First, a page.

Journalists and historians have borne firsthand witness to military operations for eons. During the Vietnam War era, media has effectively unfettered access to military operations. Access to the U.S. military during the 1991 Gulf War, on the other hand, was tightly controlled. 

The 2001-2015 Global War on Terror (GWOT) brought about a new approach by the U.S. Department of Defense (DOD) in how it worked with news outlets to embed journalists with troops downrange in places like Iraq and Afghanistan. Reporters embedded with small military units, usually unsupervised by military public affairs minders, and free to report on what they saw, within the strictures of the military’s ground rules. 

The military generally views media coverage as an opportunity to build public and political support for their operational priorities. In my experience as a public affairs soldier planning and coordinating media embeds, the operative principle behind the GWOT-era media embed program was the belief that by sharing deprivation and serious risk with ground troops, bonds of affection will result, and that affection will translate into positive or at least sympathetic media coverage. So, when covering the U.S. military, it’s important to understand your own bias as a journalist, and to be aware of the circumstances and intentional shaping that inform that bias.

The purpose of this guide is to help you navigate the embed process, provide some insight into the effects that the embed program may have on your reporting, and help you have a safe and productive embed.  I was an enlisted military photographer for six years, processing and escorting media in Iraq as well as photographing combat operations myself.  After that I spent seven years working in Afghanistan as a civilian reporter, often embedded with US troops. 

If you wish to cover current U.S. military training or combat operations, on the ground and in person, there is little option for the reporter but to apply for an embed.  If you wish to cover the toll war takes on civilians, reporting unembedded will be much more fruitful. The point of contact for an embed is always the unit’s public affairs office (PAO). In general, embeds are handled at the division level or higher, so even if it’s just a specific company or battalion you’re trying to embed with, you will need to start the conversation with the Division PAO. Contact information is easy to find on the unit or base website, and unit social media pages are generally run by the PAO as well if you want to reach out there.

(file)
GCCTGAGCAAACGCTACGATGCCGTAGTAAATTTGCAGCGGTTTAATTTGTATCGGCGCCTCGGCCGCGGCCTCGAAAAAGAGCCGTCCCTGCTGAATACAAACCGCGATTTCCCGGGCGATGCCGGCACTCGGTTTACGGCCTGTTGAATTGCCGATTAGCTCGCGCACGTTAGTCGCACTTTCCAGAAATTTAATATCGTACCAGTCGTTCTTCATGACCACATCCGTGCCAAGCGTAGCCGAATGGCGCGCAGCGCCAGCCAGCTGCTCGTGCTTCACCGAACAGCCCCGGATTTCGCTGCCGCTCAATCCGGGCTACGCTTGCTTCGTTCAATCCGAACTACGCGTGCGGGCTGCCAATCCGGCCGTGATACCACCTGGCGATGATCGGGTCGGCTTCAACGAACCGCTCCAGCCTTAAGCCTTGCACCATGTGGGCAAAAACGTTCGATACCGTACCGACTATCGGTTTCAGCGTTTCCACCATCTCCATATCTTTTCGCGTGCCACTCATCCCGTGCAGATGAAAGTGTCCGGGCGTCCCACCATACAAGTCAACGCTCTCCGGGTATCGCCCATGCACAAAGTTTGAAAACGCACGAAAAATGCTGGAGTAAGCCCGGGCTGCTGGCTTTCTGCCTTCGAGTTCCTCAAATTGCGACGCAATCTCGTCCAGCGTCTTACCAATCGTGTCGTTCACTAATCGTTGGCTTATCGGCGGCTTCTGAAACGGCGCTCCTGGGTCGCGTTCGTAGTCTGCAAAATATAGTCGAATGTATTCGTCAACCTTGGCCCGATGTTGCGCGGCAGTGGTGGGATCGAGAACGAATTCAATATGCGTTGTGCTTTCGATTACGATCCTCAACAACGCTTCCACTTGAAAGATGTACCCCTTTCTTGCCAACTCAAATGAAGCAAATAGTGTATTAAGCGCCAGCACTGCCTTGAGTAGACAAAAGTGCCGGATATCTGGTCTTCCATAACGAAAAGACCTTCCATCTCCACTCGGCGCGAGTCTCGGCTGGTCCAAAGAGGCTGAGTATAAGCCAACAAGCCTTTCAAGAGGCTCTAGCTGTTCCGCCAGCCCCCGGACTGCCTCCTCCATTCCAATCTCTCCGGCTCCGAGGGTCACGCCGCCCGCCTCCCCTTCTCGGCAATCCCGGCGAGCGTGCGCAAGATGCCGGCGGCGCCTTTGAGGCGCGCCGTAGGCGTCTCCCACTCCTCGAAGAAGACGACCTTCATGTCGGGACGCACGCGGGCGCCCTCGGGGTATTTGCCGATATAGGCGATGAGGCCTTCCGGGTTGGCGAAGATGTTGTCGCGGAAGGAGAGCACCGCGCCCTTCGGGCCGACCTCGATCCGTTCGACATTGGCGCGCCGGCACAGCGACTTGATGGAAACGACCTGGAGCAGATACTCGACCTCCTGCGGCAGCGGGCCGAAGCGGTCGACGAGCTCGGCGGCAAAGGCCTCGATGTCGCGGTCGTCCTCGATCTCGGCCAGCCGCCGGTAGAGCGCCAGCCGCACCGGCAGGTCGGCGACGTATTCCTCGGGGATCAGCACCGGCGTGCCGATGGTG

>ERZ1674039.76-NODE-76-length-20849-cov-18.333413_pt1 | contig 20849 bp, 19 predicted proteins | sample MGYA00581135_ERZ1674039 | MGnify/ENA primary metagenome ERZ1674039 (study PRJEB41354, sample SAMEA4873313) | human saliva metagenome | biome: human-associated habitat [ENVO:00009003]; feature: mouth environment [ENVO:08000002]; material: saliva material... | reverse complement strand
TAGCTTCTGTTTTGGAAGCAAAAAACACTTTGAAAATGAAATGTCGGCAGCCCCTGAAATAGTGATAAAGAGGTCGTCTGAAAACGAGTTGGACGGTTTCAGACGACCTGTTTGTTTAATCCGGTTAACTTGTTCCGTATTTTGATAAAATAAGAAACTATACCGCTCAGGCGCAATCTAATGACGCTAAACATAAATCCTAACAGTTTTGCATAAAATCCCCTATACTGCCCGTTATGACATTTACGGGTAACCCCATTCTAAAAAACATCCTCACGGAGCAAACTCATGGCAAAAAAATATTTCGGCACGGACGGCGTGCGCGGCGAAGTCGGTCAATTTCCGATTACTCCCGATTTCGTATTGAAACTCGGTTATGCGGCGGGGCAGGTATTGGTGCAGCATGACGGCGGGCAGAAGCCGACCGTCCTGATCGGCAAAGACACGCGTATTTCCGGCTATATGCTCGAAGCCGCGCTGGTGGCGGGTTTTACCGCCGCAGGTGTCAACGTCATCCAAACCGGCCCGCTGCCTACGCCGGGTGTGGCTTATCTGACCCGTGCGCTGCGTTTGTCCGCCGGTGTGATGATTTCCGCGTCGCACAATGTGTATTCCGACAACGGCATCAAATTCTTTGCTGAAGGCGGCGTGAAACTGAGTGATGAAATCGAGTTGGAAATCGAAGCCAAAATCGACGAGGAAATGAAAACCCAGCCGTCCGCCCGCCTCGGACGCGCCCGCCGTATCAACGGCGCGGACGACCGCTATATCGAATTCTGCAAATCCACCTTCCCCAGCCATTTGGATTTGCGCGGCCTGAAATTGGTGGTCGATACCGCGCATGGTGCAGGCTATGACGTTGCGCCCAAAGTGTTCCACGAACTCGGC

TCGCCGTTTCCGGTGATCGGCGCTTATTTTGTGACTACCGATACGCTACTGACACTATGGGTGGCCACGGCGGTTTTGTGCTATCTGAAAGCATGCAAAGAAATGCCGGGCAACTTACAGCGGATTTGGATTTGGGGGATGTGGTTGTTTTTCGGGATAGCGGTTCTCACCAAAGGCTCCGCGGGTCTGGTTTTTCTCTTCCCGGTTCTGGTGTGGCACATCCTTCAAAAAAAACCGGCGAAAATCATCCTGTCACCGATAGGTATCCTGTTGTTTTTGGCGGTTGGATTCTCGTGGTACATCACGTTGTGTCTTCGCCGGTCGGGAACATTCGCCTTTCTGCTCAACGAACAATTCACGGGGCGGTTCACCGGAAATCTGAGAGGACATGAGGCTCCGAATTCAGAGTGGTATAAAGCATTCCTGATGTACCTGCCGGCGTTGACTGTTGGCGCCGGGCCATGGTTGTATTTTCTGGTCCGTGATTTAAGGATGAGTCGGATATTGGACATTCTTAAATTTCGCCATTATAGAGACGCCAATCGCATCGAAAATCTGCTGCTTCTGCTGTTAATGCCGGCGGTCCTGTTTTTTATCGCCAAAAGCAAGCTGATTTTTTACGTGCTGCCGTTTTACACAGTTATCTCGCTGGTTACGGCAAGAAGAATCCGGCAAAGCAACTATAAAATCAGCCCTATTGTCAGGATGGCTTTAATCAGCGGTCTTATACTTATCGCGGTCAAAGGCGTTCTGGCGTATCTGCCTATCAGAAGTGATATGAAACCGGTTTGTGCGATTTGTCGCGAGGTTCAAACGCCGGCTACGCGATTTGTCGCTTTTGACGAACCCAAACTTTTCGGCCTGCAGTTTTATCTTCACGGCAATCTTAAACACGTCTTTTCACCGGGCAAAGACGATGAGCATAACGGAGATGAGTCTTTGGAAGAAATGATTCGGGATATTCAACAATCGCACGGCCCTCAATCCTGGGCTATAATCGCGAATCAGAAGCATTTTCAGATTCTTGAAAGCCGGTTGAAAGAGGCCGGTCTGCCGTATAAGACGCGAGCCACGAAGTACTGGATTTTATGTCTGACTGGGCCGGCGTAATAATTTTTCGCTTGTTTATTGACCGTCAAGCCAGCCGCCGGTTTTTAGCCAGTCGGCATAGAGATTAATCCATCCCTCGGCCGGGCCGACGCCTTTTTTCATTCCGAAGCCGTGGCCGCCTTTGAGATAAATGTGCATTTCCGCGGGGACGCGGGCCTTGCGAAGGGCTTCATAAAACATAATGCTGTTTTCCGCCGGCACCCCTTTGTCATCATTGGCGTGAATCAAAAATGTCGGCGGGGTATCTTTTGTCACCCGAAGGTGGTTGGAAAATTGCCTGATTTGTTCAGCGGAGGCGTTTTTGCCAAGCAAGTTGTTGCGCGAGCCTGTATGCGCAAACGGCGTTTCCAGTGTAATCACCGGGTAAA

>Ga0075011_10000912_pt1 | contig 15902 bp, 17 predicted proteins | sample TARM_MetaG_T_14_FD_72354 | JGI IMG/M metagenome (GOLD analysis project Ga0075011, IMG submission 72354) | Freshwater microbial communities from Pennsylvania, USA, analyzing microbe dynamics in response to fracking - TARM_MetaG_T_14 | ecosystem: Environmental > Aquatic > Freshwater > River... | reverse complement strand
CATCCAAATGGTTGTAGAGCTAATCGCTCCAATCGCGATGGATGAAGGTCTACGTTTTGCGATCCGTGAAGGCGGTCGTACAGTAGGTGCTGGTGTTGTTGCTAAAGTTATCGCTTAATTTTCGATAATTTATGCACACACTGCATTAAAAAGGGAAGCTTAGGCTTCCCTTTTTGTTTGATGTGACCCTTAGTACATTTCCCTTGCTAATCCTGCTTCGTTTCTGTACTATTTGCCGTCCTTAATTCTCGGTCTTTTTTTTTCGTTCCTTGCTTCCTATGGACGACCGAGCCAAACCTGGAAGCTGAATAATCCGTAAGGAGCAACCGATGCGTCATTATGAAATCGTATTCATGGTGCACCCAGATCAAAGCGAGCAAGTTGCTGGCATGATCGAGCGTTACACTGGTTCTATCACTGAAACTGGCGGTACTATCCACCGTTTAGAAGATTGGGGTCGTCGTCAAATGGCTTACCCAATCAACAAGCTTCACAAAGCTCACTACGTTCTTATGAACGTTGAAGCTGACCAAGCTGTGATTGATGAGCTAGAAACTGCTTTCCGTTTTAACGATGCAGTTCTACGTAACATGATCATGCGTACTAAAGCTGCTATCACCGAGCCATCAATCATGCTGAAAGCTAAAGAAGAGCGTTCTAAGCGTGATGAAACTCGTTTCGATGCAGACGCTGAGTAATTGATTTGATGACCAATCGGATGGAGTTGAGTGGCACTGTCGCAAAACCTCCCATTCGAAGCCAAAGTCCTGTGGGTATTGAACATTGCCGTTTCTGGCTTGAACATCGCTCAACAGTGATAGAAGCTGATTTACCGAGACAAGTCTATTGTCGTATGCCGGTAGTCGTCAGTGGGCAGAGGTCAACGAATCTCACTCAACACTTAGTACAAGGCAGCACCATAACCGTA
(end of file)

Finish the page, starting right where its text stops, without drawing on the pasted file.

If you are looking for an embed in a theater of war, the process begins with a centralized PAO unit that handles all embeds in that theater. For example, The 2001-2014 International Security Assistance Force (ISAF) was the overarching command responsible for the NATO military mission in Afghanistan. All media embed requests would go through ISAF, via an email address posted on their website. The ISAF PAO would hand these requests off to subordinate units, who would then provide the reporter with Invitational Travel Orders (ITO). While it was (and is) possible to travel to and within Afghanistan on commercial jets, civilian access to a military base or military aircraft requires a valid ITO.

As of late 2022, there is no established pipeline to place media embeds with forward deployed soldiers as there was during the GWOT.  Special Operations Forces are particularly difficult to embed with – sometimes if you have an existing relationship with soldiers in that unit, and your reporting will serve their strategic or recruiting interests, embeds are possible. Individual requests are handled by unit public affairs – it never hurts to ask!  

Paperwork and bureaucracy

If you’re a freelancer, the PAO will likely ask you to submit a Letter of Intent to Publish from a news organization. If you are on assignment, a letter from your editor at the publication will suffice. If you are reporting “on spec” and don’t have a client in mind, you can always ask a local paper with ties to the military unit if they will write you such a letter in exchange for some locally-focused dispatches from your embed. 

A similar letter may be required to obtain a visa for the host country. Even if you are with US forces the entire time, the military will still require you to have a valid visa for the country.